It is for this reason certification companies have caught on, not just in comics, but for other collectibles as well, such as coins and sports cards. And let’s quit kidding ourselves. People have been paying exorbitant prices for collectible comics for many decades. Not to read, to have. This isn’t some new thing.

I have all my comics bagged and boarded, but not slabbed…but I suppose if I had spare change for a collectible maybe, but I don’t buy comics to NOT read them. Some say CGC is going to far in terms of the speculator market…which may be true…as I know what the 90’s looked like when speculation went nuts…but in terms of preservation I appreciate the CGC…as we know so many Golden Age comics are non-existent because of the lack of intent to preserve them. THIS IS LITERATURE, MAN!! But, yeah comics are meant to be read and ogled.

I don’t even individually bag my books anymore. Have you ever re-bagged 16 long boxes of comics? The time and money alone…. I put 25 issues in a Magazine bag and only have to go in the box 4 times to read an entire 100 issue run on a title. As far as CGC… I own 3 of them – FF #258, Capt Am 25 2nd print and ASM vol 2 # 36 (9.6 was like $20 less than the 9.8 was. All are favorite issues of favorite books.

“…most of these books have been reprinted elsewhere, so slabbing an original doesn’t prevent people from reading the contents elsewhere…”

Problem is a lot of the “most collectible” (due to their rarity) books will never be reprinted since the few copies that remain have been slabbed and there’s no way to access the contents without unslabbing them, thereby reducing their value on the market!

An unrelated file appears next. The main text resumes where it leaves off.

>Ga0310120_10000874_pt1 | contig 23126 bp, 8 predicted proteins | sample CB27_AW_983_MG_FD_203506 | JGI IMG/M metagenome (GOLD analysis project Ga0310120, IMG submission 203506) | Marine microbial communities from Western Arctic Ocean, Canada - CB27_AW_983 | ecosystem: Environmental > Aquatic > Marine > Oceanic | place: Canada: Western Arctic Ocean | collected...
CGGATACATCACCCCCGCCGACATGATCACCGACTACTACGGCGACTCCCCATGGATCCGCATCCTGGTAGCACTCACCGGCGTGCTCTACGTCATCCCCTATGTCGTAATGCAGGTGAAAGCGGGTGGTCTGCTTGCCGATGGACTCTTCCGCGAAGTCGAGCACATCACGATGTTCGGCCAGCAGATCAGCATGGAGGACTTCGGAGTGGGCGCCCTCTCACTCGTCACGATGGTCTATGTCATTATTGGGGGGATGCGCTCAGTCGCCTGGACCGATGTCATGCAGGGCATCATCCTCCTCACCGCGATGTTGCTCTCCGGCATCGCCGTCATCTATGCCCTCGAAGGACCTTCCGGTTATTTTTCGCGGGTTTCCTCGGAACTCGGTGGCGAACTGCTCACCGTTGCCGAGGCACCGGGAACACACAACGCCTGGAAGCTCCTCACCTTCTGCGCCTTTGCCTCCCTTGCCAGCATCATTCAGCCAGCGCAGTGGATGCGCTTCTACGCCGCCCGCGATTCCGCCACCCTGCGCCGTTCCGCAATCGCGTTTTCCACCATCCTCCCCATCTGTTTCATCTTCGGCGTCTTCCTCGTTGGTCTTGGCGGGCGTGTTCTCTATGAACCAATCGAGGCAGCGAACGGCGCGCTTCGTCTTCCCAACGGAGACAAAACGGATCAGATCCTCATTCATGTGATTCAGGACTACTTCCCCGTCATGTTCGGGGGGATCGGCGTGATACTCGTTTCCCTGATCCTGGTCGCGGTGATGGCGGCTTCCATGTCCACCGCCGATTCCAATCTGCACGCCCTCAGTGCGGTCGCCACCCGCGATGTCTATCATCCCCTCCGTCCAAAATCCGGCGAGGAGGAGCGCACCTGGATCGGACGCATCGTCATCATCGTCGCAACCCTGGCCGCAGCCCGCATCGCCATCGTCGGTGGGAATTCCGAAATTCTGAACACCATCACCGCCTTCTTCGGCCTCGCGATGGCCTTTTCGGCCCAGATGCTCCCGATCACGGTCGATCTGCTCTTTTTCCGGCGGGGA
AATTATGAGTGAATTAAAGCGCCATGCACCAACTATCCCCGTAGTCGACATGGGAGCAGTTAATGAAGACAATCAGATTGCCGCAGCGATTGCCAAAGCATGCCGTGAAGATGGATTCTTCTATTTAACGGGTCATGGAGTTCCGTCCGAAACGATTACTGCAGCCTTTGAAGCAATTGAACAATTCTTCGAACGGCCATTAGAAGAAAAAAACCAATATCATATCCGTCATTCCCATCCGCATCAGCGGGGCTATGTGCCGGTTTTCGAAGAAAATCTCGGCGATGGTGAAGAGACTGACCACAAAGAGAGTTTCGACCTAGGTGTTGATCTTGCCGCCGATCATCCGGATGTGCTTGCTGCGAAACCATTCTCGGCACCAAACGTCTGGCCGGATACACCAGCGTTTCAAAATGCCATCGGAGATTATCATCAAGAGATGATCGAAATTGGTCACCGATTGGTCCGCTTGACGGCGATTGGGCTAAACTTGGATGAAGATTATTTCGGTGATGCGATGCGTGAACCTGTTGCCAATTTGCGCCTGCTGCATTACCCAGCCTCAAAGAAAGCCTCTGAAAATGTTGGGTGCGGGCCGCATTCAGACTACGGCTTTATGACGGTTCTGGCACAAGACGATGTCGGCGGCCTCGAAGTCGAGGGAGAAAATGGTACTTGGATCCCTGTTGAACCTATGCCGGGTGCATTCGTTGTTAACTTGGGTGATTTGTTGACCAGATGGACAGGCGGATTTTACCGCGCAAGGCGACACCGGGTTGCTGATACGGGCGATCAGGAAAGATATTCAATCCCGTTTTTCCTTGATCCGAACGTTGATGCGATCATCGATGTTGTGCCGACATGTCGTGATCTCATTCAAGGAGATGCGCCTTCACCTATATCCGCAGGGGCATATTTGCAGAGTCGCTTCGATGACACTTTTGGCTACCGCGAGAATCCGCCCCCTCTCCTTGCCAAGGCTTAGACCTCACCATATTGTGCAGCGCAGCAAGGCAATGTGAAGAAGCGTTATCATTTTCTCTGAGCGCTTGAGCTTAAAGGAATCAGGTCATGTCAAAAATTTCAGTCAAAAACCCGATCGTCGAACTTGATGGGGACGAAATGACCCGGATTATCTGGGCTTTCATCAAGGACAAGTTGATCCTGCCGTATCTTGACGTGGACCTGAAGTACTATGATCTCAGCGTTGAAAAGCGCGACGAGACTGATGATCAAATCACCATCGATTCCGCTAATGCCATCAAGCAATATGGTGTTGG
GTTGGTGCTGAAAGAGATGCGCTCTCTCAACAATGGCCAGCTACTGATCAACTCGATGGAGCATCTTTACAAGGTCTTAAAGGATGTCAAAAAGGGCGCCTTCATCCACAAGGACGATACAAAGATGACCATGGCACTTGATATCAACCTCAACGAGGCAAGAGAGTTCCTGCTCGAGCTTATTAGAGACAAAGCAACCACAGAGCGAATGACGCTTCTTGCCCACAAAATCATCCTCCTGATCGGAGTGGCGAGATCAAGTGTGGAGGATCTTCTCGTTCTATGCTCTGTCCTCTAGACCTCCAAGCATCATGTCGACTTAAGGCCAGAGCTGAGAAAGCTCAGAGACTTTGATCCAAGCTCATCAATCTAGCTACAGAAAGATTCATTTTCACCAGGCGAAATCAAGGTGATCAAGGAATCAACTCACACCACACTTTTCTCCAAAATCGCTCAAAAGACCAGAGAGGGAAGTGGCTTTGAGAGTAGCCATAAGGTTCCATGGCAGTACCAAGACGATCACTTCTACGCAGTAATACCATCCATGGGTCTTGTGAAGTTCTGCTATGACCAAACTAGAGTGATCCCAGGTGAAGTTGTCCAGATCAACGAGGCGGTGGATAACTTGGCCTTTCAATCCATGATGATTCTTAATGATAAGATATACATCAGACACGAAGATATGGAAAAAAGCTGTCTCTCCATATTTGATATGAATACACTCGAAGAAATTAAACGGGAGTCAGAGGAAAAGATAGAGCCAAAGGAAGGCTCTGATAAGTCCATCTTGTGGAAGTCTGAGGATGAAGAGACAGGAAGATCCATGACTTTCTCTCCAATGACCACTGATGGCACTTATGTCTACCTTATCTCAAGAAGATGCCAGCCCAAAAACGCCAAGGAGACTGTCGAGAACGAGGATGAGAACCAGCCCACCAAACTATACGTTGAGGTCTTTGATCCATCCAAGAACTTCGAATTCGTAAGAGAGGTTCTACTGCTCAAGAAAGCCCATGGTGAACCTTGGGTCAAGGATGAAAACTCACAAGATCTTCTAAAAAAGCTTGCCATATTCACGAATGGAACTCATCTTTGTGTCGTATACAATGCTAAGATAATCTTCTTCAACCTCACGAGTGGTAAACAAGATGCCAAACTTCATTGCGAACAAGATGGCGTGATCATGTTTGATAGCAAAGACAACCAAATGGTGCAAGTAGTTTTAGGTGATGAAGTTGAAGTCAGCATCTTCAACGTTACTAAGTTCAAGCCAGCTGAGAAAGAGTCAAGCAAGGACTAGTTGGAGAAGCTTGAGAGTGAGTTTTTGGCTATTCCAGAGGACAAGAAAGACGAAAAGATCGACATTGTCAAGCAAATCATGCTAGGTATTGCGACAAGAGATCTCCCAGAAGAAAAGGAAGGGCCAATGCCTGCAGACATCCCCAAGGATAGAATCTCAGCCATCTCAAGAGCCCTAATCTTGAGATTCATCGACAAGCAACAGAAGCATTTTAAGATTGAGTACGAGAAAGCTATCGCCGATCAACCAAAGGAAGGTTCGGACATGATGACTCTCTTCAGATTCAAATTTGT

Case in point: Green Giant Comics #1, one of the rarest Golden Age titles!
Overstreet calls it “rare,” while Gerber terms it “very rare,” signifying that only six to ten copies are thought to still exist.
Overstreet also notes that the book was distributed only in New York City, and says that even the book’s publisher “believes the book never reached the stands.”
Heritage has only offered two copies (both slabbed), and I’ve seen one (slabbed) in a friend’s collection.
The insides have never been imaged for decent reproduction.
(The Digital Comic Museum has a cbz from microfiche.
Poor quality, but far better than nothing at all.)

How much of the Golden Age (and some of the Silver Age) is entombed in plastic, never to be unearthed again?

Atomic Kommie,

The vast majority of collectible comics can be found raw, but for those ultra rarities your best chance is to include online auctions and other Internet resources. If you buy online wouldn’t you want a 3rd party to have examined the comic, checked for resto and give you an opinion on the grade?

Again, nothing is stopping anyone from removing the slab.

Someone should point Derf to this thread. Not sure he would care though

I believe as Americans we have the right to decide to or not to slab our comicbooks.I’ve been collecting for 35 years and don’t have any slabs.I may slab some at some point ,but like all of us we have spent a lot on some of our little beauties ,so if you wanted to slab some of them as an investment for your retirements or will them to family I see nothing wrong with this , If you choose not to that’s fine too. I’ll end this like this paper life is about 300 years so slabbing in a sense is a good thing just remember if you open a slab the grade is nullified.I do believe in preservation but the bottom line is we are talking about this passion we all share so whether we slab or not we all care about comicbooks some express themselves differently.